Monday, July 20, 2015

2015 Juneteenth Freedom Symposium with Dr. Danielle Allen

The Program in African American History (PAAH) welcomed political theorist Dr. Danielle Allen for our annual Juneteenth Freedom Symposium on June 18. PAAH hosts an annual symposium to recognize Juneteenth, one of the oldest known celebrations commemorating the end of slavery in the United States. This year’s theme focused on the enduring importance of democratic ideals to confront the social justice challenges of our time.

Allen, who recently joined Harvard University as the Director of the Edmond J. Safra Center for Ethics and a professor in the Department of Government, spoke about her award-winning book Our Declaration: A Reading of the Declaration of Independence in Defense of Equality (Norton, 2014). The book was inspired by close readings and discussions of the Declaration of Independence in courses that she taught separately to working-class adult students and University of Chicago undergraduates.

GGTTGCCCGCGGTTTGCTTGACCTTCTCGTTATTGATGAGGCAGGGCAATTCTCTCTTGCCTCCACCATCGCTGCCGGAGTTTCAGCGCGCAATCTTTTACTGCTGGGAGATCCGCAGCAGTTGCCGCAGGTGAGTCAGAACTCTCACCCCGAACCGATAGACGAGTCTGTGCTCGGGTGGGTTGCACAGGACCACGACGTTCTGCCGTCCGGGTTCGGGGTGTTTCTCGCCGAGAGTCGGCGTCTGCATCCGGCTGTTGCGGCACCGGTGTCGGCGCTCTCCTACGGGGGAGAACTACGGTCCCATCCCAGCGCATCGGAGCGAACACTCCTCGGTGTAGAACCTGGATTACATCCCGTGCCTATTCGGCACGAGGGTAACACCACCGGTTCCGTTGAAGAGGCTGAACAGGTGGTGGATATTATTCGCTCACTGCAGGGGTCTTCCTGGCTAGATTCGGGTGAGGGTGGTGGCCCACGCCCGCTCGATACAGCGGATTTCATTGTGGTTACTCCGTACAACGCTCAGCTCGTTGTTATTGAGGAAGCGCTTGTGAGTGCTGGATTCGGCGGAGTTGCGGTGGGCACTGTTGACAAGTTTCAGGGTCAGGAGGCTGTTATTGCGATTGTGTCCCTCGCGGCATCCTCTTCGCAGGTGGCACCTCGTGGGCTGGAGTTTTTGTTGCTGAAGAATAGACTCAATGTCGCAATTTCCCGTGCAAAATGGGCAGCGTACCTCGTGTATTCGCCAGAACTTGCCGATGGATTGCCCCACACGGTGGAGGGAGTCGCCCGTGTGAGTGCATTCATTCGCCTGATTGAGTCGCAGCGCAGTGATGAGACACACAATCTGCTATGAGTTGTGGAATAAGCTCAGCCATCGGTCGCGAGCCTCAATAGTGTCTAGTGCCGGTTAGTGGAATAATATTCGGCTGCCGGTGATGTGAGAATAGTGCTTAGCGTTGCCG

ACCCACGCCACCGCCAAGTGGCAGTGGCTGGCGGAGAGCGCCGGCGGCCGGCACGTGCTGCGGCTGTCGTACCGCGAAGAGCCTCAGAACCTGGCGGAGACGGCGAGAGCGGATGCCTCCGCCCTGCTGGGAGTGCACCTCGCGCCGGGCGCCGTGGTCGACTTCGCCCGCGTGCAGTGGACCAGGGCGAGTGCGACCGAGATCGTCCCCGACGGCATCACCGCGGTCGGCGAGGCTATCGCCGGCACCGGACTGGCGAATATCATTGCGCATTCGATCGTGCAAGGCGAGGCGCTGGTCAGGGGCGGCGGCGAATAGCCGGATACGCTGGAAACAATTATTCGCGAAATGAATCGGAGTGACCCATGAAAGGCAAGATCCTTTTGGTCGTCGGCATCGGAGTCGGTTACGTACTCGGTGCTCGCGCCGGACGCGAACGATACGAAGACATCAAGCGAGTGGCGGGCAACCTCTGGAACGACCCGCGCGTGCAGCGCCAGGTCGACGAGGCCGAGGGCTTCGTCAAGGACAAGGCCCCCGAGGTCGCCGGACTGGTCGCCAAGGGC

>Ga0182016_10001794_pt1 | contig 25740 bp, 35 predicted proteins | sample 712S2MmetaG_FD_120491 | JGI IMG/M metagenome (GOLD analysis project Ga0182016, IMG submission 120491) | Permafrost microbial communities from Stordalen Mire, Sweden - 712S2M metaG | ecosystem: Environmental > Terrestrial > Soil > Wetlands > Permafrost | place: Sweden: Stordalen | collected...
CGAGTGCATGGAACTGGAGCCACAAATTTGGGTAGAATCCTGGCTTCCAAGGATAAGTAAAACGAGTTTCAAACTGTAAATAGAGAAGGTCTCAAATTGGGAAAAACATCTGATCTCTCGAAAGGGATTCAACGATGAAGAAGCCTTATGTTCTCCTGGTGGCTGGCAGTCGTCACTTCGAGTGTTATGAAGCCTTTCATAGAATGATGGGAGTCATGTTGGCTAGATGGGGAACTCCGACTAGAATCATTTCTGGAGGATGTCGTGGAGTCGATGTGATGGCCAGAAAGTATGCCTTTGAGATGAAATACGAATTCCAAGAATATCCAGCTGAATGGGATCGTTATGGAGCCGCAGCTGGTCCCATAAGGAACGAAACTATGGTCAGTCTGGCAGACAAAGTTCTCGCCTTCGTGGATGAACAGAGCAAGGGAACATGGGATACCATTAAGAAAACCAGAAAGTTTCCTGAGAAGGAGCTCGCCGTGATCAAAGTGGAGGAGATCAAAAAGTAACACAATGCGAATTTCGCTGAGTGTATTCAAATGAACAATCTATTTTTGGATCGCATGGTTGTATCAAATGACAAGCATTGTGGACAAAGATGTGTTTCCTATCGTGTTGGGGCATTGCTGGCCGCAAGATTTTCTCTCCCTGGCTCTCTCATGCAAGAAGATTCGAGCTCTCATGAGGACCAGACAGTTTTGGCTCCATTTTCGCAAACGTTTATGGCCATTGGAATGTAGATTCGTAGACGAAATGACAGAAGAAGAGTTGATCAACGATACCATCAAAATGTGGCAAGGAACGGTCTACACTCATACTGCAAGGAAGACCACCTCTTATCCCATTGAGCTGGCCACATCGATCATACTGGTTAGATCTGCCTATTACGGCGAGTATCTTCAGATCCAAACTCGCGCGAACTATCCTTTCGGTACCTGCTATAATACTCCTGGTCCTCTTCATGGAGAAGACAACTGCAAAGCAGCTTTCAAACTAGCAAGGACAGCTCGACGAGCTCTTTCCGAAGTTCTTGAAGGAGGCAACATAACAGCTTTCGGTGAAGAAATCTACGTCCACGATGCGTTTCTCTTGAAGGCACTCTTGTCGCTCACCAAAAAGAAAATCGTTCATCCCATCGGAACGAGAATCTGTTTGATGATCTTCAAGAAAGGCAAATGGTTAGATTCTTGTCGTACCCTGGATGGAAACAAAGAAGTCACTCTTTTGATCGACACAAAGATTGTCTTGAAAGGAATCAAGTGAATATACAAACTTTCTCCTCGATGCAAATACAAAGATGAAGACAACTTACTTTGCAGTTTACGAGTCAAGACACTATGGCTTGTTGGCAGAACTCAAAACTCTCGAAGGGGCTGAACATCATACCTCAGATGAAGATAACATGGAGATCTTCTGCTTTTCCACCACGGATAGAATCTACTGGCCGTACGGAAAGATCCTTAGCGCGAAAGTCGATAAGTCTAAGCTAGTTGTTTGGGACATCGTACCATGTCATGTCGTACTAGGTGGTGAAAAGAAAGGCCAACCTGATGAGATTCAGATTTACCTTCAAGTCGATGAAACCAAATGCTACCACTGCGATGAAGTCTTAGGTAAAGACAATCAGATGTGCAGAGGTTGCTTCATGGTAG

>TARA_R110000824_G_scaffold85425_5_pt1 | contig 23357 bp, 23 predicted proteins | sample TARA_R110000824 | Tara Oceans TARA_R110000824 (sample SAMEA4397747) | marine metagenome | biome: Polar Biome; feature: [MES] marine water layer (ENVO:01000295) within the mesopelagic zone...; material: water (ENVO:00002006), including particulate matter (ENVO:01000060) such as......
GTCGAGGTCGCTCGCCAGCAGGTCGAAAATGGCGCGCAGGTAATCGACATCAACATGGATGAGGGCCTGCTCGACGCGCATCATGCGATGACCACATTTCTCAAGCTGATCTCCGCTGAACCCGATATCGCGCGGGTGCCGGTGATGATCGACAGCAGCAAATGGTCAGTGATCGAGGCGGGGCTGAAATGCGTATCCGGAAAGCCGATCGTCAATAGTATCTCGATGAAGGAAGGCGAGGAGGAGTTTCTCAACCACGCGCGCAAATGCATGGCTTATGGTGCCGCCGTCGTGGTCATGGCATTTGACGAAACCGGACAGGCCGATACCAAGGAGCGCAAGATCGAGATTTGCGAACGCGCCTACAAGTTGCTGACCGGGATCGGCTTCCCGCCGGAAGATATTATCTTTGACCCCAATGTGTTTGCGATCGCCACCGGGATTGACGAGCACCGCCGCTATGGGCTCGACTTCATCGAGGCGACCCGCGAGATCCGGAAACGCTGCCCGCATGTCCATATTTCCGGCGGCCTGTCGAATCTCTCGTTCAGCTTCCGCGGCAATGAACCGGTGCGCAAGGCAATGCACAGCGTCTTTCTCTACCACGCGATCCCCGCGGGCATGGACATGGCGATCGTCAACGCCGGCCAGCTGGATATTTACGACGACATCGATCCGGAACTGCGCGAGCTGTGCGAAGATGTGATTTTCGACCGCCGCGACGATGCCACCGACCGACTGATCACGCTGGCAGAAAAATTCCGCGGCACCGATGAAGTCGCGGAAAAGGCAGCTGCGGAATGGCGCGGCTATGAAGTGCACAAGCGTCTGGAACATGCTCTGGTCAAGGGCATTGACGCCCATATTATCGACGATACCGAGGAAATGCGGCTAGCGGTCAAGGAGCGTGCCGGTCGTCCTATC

Allen reminded the audience of the novel and subversive concepts enshrined in the Declaration, including the less studied sentiment: “That whenever any Form of Government becomes destructive of these ends [i.e. safeguarding unalienable rights], it is the Right of the People to alter or to abolish it, and to institute new Government … to effect their Safety and Happiness.”

Thus, Allen argued that the Declaration empowers Americans to create a government and political system that will address civil rights issues. Prime among these in the present day is the mass incarceration of African Americans. Allen also presented troubling statistics which demonstrated that African American children begin facing disproportionate rates of suspension in pre-school. These numbers reveal how “destructive” the current form of government is by denying black children their unalienable rights and setting them on a disenfranchised path to prison. Allen posited that the radical spirit of the Declaration provides the basis for altering our discriminatory criminal justice system through revolutionary measures. Allen offered one further thought for consideration: decriminalizing non-violent drug offenses. 

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